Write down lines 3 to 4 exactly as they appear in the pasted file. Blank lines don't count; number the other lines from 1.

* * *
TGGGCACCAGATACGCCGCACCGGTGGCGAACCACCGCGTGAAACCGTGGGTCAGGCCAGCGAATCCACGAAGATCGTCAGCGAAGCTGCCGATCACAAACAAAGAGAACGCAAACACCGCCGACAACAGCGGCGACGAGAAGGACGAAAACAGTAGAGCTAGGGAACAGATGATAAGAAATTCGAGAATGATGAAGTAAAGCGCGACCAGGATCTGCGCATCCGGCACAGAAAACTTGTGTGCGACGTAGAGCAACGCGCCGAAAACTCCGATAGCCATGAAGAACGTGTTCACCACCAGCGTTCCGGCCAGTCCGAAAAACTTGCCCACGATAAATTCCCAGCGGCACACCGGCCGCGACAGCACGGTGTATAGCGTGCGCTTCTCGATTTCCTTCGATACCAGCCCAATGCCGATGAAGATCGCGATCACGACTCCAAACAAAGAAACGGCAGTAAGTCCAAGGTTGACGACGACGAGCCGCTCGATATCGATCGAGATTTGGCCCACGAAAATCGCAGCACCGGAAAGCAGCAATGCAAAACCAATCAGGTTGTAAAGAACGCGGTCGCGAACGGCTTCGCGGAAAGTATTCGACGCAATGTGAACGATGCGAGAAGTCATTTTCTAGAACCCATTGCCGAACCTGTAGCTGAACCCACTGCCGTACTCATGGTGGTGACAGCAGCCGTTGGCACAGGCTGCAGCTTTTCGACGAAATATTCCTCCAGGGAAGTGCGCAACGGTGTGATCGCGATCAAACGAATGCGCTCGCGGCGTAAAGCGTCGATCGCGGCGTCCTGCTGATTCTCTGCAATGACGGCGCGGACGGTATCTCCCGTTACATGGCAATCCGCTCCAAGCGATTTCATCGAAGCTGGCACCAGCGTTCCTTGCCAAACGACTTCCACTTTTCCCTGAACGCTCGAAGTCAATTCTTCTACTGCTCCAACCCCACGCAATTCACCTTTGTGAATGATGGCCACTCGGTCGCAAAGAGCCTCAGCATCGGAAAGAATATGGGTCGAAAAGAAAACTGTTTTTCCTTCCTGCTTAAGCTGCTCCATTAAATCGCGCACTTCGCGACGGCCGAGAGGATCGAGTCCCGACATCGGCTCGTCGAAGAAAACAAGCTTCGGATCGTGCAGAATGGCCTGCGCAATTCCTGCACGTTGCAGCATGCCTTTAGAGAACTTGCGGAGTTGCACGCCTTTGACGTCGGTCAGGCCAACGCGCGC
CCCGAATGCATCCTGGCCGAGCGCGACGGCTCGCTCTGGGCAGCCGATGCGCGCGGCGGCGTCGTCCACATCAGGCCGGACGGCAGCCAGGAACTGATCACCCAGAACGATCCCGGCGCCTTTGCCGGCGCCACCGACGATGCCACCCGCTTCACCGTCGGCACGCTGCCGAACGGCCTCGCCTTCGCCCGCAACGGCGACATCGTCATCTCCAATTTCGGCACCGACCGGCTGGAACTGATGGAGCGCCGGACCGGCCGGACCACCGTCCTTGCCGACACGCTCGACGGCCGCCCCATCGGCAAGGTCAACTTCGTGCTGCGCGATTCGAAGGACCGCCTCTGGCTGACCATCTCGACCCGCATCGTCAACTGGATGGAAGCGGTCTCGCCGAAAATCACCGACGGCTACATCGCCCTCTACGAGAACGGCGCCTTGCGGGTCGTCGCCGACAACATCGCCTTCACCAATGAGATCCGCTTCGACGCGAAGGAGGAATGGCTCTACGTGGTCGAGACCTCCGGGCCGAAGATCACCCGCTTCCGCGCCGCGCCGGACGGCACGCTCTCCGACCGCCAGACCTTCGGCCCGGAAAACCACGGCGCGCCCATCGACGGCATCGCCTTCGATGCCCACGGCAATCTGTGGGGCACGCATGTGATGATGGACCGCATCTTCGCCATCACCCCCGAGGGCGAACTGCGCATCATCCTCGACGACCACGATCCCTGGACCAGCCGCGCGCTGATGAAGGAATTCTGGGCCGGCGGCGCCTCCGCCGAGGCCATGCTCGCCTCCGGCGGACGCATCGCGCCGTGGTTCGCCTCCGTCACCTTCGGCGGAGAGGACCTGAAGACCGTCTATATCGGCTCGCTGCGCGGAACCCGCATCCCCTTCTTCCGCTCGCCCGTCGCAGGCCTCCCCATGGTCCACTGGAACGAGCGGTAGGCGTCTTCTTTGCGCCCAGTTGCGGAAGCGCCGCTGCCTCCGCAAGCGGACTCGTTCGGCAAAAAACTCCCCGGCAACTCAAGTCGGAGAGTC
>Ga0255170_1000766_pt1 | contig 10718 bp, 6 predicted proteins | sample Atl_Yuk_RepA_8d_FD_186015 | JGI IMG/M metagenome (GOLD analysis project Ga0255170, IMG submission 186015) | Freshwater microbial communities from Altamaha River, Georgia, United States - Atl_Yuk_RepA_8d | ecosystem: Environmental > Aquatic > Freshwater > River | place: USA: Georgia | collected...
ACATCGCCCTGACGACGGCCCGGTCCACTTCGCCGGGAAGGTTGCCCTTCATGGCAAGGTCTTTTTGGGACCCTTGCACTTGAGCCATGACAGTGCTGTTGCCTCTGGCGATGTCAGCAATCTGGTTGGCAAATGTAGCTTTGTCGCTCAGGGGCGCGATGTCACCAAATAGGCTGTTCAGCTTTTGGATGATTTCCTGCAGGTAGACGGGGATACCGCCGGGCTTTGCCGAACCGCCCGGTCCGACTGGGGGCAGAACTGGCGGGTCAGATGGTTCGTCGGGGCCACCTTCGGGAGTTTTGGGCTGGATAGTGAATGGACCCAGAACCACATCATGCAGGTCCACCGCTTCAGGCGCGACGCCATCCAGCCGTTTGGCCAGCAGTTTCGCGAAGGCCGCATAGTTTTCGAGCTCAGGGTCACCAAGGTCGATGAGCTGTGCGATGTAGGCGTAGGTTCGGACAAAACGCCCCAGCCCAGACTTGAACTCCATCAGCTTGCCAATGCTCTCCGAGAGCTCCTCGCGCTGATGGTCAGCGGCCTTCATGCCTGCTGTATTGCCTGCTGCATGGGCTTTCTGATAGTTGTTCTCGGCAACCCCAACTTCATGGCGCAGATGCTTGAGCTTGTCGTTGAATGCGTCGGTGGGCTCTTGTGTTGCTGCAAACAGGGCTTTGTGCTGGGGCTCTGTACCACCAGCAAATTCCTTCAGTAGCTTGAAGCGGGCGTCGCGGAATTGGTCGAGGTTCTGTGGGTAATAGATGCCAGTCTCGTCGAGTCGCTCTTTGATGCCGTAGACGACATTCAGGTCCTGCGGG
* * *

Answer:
>Ga0255170_1000766_pt1 | contig 10718 bp, 6 predicted proteins | sample Atl_Yuk_RepA_8d_FD_186015 | JGI IMG/M metagenome (GOLD analysis project Ga0255170, IMG submission 186015) | Freshwater microbial communities from Altamaha River, Georgia, United States - Atl_Yuk_RepA_8d | ecosystem: Environmental > Aquatic > Freshwater > River | place: USA: Georgia | collected...
ACATCGCCCTGACGACGGCCCGGTCCACTTCGCCGGGAAGGTTGCCCTTCATGGCAAGGTCTTTTTGGGACCCTTGCACTTGAGCCATGACAGTGCTGTTGCCTCTGGCGATGTCAGCAATCTGGTTGGCAAATGTAGCTTTGTCGCTCAGGGGCGCGATGTCACCAAATAGGCTGTTCAGCTTTTGGATGATTTCCTGCAGGTAGACGGGGATACCGCCGGGCTTTGCCGAACCGCCCGGTCCGACTGGGGGCAGAACTGGCGGGTCAGATGGTTCGTCGGGGCCACCTTCGGGAGTTTTGGGCTGGATAGTGAATGGACCCAGAACCACATCATGCAGGTCCACCGCTTCAGGCGCGACGCCATCCAGCCGTTTGGCCAGCAGTTTCGCGAAGGCCGCATAGTTTTCGAGCTCAGGGTCACCAAGGTCGATGAGCTGTGCGATGTAGGCGTAGGTTCGGACAAAACGCCCCAGCCCAGACTTGAACTCCATCAGCTTGCCAATGCTCTCCGAGAGCTCCTCGCGCTGATGGTCAGCGGCCTTCATGCCTGCTGTATTGCCTGCTGCATGGGCTTTCTGATAGTTGTTCTCGGCAACCCCAACTTCATGGCGCAGATGCTTGAGCTTGTCGTTGAATGCGTCGGTGGGCTCTTGTGTTGCTGCAAACAGGGCTTTGTGCTGGGGCTCTGTACCACCAGCAAATTCCTTCAGTAGCTTGAAGCGGGCGTCGCGGAATTGGTCGAGGTTCTGTGGGTAATAGATGCCAGTCTCGTCGAGTCGCTCTTTGATGCCGTAGACGACATTCAGGTCCTGCGGG